TRUMPF’s new TruLaser Tube 7000 fiber, which made its debut at Tube Düsseldorf 2018 in April, features fully automated operation. Equipped with the company’s LoadMaster Tube, the loading unit’s tube magazine holds up to four metric tons of raw material. LoadMaster Tube performs all the necessary settings automatically, which reduces setup times. Before loading, software compares the geometry of the tubes and profiles with the data stored in the control system, thereby ensuring that the right material has been loaded. 

BLM also launched its newest laser tube generation, the LT7 at Tube Düsseldorf in Germany this year. This cutting system is fully automated with 3D fiber laser cutting and loading and offloading features. “This new product is very detail driven and more user friendly,” says Dodd. “We’ve taken a number of ideas that have been in other products and brought them all together. We looked for flexibility in loading the machine and at sophistication in unloading and the parameters used to do that.”

On all of its machines, BLM offers what is called a full bundle loader. “The bundle goes straight into the back of the machine, cuts the strapping and delivers the tube straight into the machine with no other contact. We also have the ability to load a single stick or single tube. That gives the machine great flexibility,” says Dodd. 

For offloading, this process is also automated and can load parts out in four different areas and positions on the machine. “Say you’re making a table, for example, and you have six different parts. You can actually deliver each of those to different places on the machine.”

LVD’s magazine style loader is designed to answer the industry need for shorter runs and decreased material handling processes. Jackson explains that in the past it was cumbersome to utilize a bundle loader, especially if the process only required ten sticks.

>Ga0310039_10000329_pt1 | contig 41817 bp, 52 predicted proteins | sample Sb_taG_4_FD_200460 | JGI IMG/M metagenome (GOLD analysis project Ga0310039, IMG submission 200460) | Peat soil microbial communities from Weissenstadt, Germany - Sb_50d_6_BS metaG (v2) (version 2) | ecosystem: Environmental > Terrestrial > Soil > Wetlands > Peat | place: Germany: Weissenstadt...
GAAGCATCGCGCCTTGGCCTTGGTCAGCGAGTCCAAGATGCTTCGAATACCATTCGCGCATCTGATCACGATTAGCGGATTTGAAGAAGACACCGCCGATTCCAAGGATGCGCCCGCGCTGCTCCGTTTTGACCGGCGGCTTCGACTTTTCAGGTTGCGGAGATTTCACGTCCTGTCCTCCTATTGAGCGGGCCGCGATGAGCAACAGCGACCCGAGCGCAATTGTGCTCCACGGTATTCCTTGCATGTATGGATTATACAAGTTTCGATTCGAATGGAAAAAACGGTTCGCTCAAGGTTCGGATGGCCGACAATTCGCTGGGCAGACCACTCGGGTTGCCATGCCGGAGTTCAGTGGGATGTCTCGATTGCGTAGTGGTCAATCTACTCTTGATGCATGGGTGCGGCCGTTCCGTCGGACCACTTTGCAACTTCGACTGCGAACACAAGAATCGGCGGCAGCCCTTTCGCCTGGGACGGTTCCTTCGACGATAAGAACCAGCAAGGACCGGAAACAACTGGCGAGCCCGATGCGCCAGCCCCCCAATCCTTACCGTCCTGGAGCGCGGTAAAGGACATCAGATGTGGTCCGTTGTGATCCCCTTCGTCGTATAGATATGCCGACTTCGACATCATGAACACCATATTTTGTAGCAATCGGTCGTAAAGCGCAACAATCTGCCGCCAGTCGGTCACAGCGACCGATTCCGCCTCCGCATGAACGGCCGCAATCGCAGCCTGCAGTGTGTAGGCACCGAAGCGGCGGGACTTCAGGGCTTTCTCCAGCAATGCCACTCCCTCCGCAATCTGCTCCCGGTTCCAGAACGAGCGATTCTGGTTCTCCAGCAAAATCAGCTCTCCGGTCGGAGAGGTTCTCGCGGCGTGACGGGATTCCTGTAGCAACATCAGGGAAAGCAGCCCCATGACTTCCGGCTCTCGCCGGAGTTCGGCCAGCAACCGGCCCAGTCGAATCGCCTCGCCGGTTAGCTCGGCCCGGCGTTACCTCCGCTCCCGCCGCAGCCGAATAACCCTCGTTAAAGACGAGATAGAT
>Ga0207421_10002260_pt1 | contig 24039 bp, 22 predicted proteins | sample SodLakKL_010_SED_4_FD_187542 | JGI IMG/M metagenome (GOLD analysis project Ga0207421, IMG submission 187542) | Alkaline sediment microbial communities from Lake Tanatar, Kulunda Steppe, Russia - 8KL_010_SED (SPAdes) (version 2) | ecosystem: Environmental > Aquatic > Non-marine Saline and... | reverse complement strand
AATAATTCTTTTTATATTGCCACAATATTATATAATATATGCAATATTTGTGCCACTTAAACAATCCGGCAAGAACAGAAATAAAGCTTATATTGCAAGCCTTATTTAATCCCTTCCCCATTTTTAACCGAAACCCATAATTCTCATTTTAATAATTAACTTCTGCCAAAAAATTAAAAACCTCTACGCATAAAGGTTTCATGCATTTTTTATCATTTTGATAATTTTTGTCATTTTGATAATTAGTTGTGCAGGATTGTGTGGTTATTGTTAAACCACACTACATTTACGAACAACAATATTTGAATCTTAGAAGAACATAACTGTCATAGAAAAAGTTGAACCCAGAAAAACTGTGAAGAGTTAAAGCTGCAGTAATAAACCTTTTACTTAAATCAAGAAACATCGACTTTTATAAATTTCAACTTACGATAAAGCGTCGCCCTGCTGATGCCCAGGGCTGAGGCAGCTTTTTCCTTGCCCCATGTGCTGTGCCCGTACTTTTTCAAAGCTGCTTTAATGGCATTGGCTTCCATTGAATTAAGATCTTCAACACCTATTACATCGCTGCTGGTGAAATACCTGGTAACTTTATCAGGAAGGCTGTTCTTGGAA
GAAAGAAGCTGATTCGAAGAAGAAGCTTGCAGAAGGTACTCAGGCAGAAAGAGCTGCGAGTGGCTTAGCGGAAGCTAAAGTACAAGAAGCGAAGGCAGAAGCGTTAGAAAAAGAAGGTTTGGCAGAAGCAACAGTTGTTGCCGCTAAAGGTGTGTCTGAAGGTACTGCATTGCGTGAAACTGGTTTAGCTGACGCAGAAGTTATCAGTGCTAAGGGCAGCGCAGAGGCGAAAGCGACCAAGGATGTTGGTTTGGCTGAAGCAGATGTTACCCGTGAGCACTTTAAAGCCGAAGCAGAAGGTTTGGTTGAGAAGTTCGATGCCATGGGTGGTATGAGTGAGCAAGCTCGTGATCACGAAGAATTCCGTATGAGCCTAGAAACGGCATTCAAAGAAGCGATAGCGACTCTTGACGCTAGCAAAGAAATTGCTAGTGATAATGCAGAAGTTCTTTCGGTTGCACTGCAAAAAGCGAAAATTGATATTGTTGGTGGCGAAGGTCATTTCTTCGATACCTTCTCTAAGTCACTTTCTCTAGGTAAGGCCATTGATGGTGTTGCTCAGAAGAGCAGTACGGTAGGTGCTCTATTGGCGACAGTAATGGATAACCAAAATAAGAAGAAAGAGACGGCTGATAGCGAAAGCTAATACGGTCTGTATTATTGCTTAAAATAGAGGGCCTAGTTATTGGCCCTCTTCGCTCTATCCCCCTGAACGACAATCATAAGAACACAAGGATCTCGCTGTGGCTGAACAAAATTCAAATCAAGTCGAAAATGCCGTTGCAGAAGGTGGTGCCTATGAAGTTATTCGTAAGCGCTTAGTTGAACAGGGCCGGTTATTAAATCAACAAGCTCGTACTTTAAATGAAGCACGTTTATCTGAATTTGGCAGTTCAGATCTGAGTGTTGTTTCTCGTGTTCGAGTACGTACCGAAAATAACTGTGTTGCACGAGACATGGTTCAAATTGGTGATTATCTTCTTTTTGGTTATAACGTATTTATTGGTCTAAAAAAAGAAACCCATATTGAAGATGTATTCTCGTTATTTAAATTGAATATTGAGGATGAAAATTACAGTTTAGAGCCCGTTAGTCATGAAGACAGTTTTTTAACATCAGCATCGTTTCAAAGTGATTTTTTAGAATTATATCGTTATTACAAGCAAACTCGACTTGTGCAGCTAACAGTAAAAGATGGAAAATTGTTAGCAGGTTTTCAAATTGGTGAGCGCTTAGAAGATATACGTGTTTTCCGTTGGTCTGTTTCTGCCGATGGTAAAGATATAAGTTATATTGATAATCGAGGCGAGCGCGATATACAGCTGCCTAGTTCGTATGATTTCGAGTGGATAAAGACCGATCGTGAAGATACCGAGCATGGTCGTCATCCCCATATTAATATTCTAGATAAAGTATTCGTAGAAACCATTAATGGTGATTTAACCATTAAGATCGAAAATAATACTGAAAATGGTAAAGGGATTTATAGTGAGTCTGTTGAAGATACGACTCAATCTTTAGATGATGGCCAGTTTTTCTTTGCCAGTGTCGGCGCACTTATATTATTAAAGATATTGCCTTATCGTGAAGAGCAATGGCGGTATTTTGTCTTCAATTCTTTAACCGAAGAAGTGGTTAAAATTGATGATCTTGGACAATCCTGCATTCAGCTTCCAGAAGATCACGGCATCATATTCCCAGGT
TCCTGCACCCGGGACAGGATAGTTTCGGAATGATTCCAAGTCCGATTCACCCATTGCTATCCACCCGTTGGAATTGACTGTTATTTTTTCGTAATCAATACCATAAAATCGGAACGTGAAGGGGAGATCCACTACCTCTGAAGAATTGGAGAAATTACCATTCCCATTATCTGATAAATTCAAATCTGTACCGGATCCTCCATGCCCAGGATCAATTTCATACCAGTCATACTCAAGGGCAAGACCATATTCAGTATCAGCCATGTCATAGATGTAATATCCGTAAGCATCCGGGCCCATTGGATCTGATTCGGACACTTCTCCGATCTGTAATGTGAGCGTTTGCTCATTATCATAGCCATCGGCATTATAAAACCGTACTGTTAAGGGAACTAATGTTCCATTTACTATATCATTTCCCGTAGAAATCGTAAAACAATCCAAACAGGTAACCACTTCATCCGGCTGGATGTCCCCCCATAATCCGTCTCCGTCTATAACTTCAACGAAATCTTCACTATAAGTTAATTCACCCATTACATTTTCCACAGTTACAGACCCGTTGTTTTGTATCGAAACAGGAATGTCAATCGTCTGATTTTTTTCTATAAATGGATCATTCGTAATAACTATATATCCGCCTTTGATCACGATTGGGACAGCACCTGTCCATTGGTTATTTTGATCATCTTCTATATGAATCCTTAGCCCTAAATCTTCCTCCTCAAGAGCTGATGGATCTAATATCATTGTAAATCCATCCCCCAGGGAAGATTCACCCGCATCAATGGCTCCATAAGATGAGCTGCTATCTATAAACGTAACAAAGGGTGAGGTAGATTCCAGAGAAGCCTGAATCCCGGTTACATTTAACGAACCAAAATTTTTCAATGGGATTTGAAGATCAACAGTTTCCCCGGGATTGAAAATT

“From that perspective, an operator can bring his cart of material to the machine, place his ten sticks in the magazine loader and run those out. That, from a loading standpoint, has become very easy and there’s no special skill required.”

And once the material is loaded into the magazine, the software and hardware detect the material size, shape and length. If the operator loaded the wrong sticks, for example, it would be caught before any damage is done to the machine.  

A connected future
A key advancement in tube laser cutting machines is their ability to interface with the entire production system. Equipped with Industry 4.0 tools, machines like TRUMPF’s TruLaser Tube 7000 fiber feature items such as the Central Link interface, which can be used to gather and evaluate machine data. To increase utilization of lasers in the initial phase, users can operate equipment in a laser network, which gives them a more cost effective way to adopt new technology. In a laser network, the tube cutting system uses the beam source of a machine that is already there. Since companies don't have to invest in a laser in the first instance, it reduces the initial investment. 

Smarter technology combined with the precision and flexibility that today’s tube cutting technology is bringing to the table is gaining more attention from fabrication shops as they strive to diversify and become that one stop shop. 

And if you’re jobbing out one aspect of a project, it may be going to a competitor that’s already bidding against you. SMT